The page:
The car most closely associated with Kaizen Tuning is the sensational Nissan GT-R—a car with staggering levels of performance at a price that undercuts nearly every performance car on the market. And the GT-R represents more than just a platform for Kaizen to work on—McIver actually drew inspiration for starting Kaizen after seeing the incredible level of service that Japanese GT-R customers would receive when he visited Japan. And, after seeing how desperately that level of customer service was lacking back home, McIver set out to create a tuning shop that provided levels of customer service not seen anywhere else.
After Kaizen established a market tuning the GT-R—check out one of Kaizen’s finest GT-Rs HERE—McIver turned his attention to tuning the Mitsubishi Evolution—a formidable all-wheel-drive turbocharged sedan that was born on the dusty, sinewy roads of the world’s rally stages. To see just what Kaizen is capable of, be sure to check out the race-prepped Evo nicknamed ‘Mothra’ that Kaizen runs in the Real Timeattack series HERE. Over the last six months or so, McIver has been expanding Kaizen’s reach into the Subaru market which, like the market for Mitsubishi, has a distinctly dedicated following and is flush with enthusiasts looking to wring more performance from their car. Even more recently, Kaizen has begun tuning European cars, specifically VW, Audi, and Porsche.
Because of its fastidious adherence to the idea of continuous improvement and its core values, Kaizen Tuning has established itself as something of a destination shop for some of the best technicians in the area. Learning the backgrounds of the guys in the shop reveals the truth behind the Kaizen’s mission—each member of the Kaizen staff is an enthusiast to the core and brings a wealth of experience and specialized knowledge to the table.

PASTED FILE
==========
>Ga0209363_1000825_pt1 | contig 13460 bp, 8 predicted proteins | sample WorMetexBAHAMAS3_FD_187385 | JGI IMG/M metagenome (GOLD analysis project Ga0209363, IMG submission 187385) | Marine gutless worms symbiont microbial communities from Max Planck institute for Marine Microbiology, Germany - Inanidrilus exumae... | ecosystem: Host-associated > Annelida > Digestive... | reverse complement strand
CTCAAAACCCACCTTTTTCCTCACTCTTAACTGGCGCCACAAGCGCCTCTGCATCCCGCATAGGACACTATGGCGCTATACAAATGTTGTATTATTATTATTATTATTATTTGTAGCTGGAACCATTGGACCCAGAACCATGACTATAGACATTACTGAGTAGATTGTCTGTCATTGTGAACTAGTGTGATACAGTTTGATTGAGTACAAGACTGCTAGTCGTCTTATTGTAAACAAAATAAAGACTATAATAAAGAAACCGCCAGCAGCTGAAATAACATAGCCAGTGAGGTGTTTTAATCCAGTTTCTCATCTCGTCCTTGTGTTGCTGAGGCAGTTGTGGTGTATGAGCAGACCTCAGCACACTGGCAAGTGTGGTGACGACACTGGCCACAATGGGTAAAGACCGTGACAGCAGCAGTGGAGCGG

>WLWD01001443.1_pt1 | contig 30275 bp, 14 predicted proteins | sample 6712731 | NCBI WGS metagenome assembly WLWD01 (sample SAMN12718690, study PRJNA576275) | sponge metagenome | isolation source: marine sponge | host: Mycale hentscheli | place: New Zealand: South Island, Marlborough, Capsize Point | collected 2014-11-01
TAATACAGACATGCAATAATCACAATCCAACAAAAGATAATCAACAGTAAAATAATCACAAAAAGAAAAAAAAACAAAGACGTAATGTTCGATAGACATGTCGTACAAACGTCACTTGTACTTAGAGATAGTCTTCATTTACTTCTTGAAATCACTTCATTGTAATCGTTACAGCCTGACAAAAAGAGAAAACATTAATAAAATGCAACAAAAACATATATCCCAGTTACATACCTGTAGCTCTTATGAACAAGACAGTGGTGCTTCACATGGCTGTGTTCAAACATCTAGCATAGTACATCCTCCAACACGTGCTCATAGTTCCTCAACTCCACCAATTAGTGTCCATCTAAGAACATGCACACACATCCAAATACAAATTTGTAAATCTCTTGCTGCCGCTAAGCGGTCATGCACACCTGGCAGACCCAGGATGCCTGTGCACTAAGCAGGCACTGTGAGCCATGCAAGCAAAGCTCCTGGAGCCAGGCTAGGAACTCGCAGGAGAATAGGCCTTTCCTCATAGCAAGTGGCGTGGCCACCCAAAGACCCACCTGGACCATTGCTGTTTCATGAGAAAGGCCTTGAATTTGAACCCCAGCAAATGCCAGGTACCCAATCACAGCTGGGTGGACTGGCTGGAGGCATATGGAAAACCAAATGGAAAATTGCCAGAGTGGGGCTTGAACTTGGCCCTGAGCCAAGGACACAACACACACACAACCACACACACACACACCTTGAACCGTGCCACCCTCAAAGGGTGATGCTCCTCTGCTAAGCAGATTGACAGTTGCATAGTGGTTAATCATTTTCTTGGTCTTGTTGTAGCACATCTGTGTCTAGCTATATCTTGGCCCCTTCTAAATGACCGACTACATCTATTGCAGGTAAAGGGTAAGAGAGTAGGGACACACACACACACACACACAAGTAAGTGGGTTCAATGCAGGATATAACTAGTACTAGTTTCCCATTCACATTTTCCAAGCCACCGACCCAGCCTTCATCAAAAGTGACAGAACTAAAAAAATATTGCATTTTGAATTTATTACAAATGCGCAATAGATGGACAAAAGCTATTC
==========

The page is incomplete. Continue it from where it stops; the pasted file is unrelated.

As Kaizen Tuning has continued to grow and expand, the need for a new shop arose. McIver spent over a year looking for the correct location, and he found what he was looking for with a site not far from Kaizen’s current location in Acton. When it is completed in early August this year, the new shop will feature eight lifts, a showroom, on site manufacturing facilities, full tuning and dyno facilities, and the ability to store plenty of inventory on site.
At the heart of it all, Kaizen Tuning is about providing enthusiasts with top quality customized tuning and helping fulfill their performance goals, whatever those may be. From the Kaizen website: “Wheels and body kits fade into obscurity one year to the next, but speed never goes out of style. Talk to us today about how we can move you forward.”
Welcome, Kaizen Tuning, to The Torque Tube.
Many thanks and much respect to Scott McIver for his time, and to everyone at Kaizen Tuning for letting me poke around the shop. Be sure to to check out Kaizen Tuning’s website at www.KaizenTuning.com, as well as their Facebook page at www.facebook.com/kaizen.tuning.
One of my all time favorite automotive quotes comes from freelance auto journo Andrew Frankel (@Andrew_Frankel). His experience driving the almighty Bugatti Veyron for the first time is still the best I’ve ever read: “When I finally stopped accelerating I had to slow down and do it all over again, just to make sure I hadn’t been dreaming. Whatever your definition of fast, be it defined by Porsche 911, Ferrari F430 or Mercedes SLR McLaren, the Veyron will take it and, in one instant, burn it before your eyes. Time and distance fuse into one unintelligible fog in your head. In the public road environment, there has never been anything like this.”